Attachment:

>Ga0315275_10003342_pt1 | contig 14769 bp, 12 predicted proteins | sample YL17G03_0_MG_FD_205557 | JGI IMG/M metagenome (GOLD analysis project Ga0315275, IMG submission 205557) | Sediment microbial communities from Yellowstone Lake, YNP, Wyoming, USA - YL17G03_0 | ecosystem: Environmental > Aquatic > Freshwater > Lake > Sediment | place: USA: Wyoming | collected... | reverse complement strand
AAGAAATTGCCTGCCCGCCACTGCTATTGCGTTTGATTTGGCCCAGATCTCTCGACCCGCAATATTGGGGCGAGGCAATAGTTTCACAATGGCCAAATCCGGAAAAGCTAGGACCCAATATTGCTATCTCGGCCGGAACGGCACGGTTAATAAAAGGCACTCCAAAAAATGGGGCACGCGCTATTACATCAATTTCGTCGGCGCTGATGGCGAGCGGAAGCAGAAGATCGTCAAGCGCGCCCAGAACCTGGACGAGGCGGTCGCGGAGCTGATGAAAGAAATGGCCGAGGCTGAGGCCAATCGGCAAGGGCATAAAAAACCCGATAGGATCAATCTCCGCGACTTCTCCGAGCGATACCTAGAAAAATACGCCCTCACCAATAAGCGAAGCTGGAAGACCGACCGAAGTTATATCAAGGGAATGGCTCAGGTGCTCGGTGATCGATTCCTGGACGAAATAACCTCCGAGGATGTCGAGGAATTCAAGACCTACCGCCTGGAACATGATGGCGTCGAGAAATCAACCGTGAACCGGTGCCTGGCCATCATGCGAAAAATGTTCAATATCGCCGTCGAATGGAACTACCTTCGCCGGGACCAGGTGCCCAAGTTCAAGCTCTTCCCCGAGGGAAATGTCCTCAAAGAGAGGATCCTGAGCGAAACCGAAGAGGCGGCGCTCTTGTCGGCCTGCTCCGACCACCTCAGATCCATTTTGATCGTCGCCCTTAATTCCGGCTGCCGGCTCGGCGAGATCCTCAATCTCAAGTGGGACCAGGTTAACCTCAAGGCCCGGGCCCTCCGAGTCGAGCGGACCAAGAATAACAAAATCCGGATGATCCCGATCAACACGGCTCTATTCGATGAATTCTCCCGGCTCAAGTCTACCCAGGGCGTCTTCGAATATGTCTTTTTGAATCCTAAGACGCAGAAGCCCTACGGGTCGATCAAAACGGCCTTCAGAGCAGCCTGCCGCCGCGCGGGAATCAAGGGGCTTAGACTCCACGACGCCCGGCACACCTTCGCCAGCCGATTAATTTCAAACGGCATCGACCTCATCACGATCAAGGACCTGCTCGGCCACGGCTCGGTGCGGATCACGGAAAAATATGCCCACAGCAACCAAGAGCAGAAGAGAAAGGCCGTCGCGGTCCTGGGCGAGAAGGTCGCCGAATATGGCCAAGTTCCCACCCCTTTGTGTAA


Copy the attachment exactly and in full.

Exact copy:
>Ga0315275_10003342_pt1 | contig 14769 bp, 12 predicted proteins | sample YL17G03_0_MG_FD_205557 | JGI IMG/M metagenome (GOLD analysis project Ga0315275, IMG submission 205557) | Sediment microbial communities from Yellowstone Lake, YNP, Wyoming, USA - YL17G03_0 | ecosystem: Environmental > Aquatic > Freshwater > Lake > Sediment | place: USA: Wyoming | collected... | reverse complement strand
AAGAAATTGCCTGCCCGCCACTGCTATTGCGTTTGATTTGGCCCAGATCTCTCGACCCGCAATATTGGGGCGAGGCAATAGTTTCACAATGGCCAAATCCGGAAAAGCTAGGACCCAATATTGCTATCTCGGCCGGAACGGCACGGTTAATAAAAGGCACTCCAAAAAATGGGGCACGCGCTATTACATCAATTTCGTCGGCGCTGATGGCGAGCGGAAGCAGAAGATCGTCAAGCGCGCCCAGAACCTGGACGAGGCGGTCGCGGAGCTGATGAAAGAAATGGCCGAGGCTGAGGCCAATCGGCAAGGGCATAAAAAACCCGATAGGATCAATCTCCGCGACTTCTCCGAGCGATACCTAGAAAAATACGCCCTCACCAATAAGCGAAGCTGGAAGACCGACCGAAGTTATATCAAGGGAATGGCTCAGGTGCTCGGTGATCGATTCCTGGACGAAATAACCTCCGAGGATGTCGAGGAATTCAAGACCTACCGCCTGGAACATGATGGCGTCGAGAAATCAACCGTGAACCGGTGCCTGGCCATCATGCGAAAAATGTTCAATATCGCCGTCGAATGGAACTACCTTCGCCGGGACCAGGTGCCCAAGTTCAAGCTCTTCCCCGAGGGAAATGTCCTCAAAGAGAGGATCCTGAGCGAAACCGAAGAGGCGGCGCTCTTGTCGGCCTGCTCCGACCACCTCAGATCCATTTTGATCGTCGCCCTTAATTCCGGCTGCCGGCTCGGCGAGATCCTCAATCTCAAGTGGGACCAGGTTAACCTCAAGGCCCGGGCCCTCCGAGTCGAGCGGACCAAGAATAACAAAATCCGGATGATCCCGATCAACACGGCTCTATTCGATGAATTCTCCCGGCTCAAGTCTACCCAGGGCGTCTTCGAATATGTCTTTTTGAATCCTAAGACGCAGAAGCCCTACGGGTCGATCAAAACGGCCTTCAGAGCAGCCTGCCGCCGCGCGGGAATCAAGGGGCTTAGACTCCACGACGCCCGGCACACCTTCGCCAGCCGATTAATTTCAAACGGCATCGACCTCATCACGATCAAGGACCTGCTCGGCCACGGCTCGGTGCGGATCACGGAAAAATATGCCCACAGCAACCAAGAGCAGAAGAGAAAGGCCGTCGCGGTCCTGGGCGAGAAGGTCGCCGAATATGGCCAAGTTCCCACCCCTTTGTGTAA